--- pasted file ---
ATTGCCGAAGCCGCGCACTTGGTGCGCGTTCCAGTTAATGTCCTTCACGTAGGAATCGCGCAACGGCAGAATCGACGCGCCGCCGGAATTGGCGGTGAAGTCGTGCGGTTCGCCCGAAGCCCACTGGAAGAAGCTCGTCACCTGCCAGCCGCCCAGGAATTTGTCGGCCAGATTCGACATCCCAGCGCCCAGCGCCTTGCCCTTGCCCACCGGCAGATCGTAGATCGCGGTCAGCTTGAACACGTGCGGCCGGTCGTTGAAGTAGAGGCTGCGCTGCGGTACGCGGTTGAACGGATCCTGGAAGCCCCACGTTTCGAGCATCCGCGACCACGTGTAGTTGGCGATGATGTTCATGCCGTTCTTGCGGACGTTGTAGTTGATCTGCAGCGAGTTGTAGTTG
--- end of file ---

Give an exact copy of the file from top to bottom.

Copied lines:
ATTGCCGAAGCCGCGCACTTGGTGCGCGTTCCAGTTAATGTCCTTCACGTAGGAATCGCGCAACGGCAGAATCGACGCGCCGCCGGAATTGGCGGTGAAGTCGTGCGGTTCGCCCGAAGCCCACTGGAAGAAGCTCGTCACCTGCCAGCCGCCCAGGAATTTGTCGGCCAGATTCGACATCCCAGCGCCCAGCGCCTTGCCCTTGCCCACCGGCAGATCGTAGATCGCGGTCAGCTTGAACACGTGCGGCCGGTCGTTGAAGTAGAGGCTGCGCTGCGGTACGCGGTTGAACGGATCCTGGAAGCCCCACGTTTCGAGCATCCGCGACCACGTGTAGTTGGCGATGATGTTCATGCCGTTCTTGCGGACGTTGTAGTTGATCTGCAGCGAGTTGTAGTTG